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Popular songs based on the Bible

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Handel's Messiah consists exclusively of Bible quotations, such as, "For unto us a child is born, unto us a son is given, and the government shall be upon His shoulder; and His name shall be called Wonderful, Counsellor, the mighty God, the Everlasting Father, the Prince of Peace." (Isaiah 9:6)

The Lord's Prayer has been set to music by a number of artists and composers. A 1935 setting by Albert Hay Malotte is a familiar and popular staple of the church choir repertoire. It has been recorded in a pop music context by Siouxsie and the Banshees.[1]

"Turn, Turn, Turn" - Pete Seeger (popularized by The Byrds, for whom it was their second #1 hit, was adapted from Ecclesiastes) [1]).

"Hallelujah" - Leonard Cohen (refers to King David)[2]

"Hair" - PJ Harvey (relates the story of Samson and Delilah) [3]

"Dead" - The Pixies (tells of King David's love for Bathsheba and murder of Uriah the Hittite) [4]

"The Unicorn" - (words: Shel Silverstein) tells the story of the Great Flood and explains the absence of unicorns from the Ark see:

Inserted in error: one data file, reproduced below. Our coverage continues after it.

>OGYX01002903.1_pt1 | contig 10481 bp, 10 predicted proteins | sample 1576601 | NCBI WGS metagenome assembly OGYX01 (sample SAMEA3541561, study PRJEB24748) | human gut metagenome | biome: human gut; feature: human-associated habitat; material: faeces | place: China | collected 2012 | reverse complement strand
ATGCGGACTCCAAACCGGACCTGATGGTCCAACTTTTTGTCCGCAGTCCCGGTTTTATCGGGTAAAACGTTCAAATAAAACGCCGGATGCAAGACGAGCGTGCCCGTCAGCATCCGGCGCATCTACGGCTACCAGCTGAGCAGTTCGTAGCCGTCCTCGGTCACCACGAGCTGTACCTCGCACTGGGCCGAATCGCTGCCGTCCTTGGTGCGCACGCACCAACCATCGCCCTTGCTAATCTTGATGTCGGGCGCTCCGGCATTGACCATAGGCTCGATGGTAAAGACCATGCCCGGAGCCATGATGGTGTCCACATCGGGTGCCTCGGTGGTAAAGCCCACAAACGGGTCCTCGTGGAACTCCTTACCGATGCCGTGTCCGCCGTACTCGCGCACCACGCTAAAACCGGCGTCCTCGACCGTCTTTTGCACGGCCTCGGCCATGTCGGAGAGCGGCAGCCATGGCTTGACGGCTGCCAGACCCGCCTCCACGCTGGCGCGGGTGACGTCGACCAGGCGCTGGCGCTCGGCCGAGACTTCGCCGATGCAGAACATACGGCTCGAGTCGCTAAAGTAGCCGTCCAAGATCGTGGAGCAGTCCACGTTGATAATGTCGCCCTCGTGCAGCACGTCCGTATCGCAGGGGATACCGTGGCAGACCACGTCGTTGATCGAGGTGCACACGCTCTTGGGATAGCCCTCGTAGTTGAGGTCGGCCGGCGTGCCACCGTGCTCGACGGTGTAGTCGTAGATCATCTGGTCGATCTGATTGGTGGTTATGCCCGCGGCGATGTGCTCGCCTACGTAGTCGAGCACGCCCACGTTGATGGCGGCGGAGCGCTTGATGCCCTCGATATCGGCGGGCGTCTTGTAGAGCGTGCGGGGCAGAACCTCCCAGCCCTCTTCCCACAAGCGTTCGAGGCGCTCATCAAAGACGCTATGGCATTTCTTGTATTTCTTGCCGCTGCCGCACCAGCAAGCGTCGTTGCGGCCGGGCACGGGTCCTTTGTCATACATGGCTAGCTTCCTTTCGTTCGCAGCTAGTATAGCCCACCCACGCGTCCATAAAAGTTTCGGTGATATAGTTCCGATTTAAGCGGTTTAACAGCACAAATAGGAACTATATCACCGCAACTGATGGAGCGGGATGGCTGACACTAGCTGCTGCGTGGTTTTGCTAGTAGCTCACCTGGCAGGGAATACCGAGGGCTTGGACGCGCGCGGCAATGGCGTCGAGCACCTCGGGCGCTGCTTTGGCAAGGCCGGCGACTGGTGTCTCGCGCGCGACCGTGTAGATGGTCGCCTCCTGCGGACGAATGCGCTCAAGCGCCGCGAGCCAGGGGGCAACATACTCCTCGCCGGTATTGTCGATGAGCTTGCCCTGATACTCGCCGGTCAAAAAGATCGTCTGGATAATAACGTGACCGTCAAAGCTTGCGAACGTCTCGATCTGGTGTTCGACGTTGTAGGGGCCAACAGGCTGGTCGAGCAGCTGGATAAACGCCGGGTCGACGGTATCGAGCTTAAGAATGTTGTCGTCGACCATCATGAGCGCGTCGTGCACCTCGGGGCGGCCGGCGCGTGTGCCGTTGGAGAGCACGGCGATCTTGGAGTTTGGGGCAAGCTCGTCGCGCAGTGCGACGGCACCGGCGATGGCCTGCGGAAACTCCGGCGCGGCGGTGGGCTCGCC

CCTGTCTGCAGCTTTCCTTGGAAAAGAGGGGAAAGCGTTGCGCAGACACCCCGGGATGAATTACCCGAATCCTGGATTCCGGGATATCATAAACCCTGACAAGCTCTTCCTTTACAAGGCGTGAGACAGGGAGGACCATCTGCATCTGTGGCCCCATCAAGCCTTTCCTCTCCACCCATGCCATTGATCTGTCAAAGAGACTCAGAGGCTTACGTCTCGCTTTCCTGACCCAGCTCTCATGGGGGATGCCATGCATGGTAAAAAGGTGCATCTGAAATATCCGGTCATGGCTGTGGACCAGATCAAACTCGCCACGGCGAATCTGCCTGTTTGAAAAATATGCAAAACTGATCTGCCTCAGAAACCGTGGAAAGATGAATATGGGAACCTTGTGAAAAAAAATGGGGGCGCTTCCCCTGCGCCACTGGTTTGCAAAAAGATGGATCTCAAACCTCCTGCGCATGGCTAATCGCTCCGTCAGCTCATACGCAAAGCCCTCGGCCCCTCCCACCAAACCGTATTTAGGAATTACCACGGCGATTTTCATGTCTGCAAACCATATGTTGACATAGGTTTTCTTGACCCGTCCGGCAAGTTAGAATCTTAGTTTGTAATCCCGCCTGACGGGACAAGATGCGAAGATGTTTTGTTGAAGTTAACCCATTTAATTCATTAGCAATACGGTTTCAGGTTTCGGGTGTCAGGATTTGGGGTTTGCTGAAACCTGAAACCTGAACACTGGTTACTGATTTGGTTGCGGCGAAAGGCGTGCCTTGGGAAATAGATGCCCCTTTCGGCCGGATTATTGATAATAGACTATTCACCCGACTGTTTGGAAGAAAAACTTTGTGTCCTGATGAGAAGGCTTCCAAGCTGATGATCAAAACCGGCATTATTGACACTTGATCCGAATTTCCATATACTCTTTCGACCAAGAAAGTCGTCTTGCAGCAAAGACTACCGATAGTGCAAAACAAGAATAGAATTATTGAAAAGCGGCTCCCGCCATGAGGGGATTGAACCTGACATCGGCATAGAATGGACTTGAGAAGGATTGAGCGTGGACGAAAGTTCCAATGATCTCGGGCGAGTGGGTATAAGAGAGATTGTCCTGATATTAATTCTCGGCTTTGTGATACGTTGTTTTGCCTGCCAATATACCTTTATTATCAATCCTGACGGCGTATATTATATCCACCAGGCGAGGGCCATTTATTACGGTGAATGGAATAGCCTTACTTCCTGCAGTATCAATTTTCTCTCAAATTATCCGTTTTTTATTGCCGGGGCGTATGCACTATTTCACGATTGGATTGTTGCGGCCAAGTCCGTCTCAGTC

"Deck of Cards" - (T. Texas Tyler) sung by Tex Ritter (1948)[2]. This tells the (supposedly true) story of a soldier using a deck of cards, which he claims helps him to remember the bible. [3]

"It Ain't Necessarily So," from Porgy and Bess, by George and Ira Gershwin, is a perennial hit and has had numerous recordings. In the opera, it is sung by the villain, Sportin' Life, a character patterned after Cab Calloway's stage persona. The song is sung with sly insinuation: Sportin' Life opines that "The things that you're li'ble to read in the Bible, it ain't necessarily so," and says that he "just takes that gospel whenever it's poss'ble—but with a grain of salt."

"All you Zombies" by The Hooters. The first lines say it all: "Holy Moses met the Pharaoh / Yeah, he tried to set him straight / Looked him in the eye / Let my people go"


  2. See The 1959 Wink Martindale version was probably one of the worst songs ever to appear in the charts in the early 60's
  3. The following website: cites this as an example of an Urban Legend, which occurs any time the US is at war; particular examples relate to WWII, and the current Afghanistan Conflict; however, the website claims that references to this have been around since 1788

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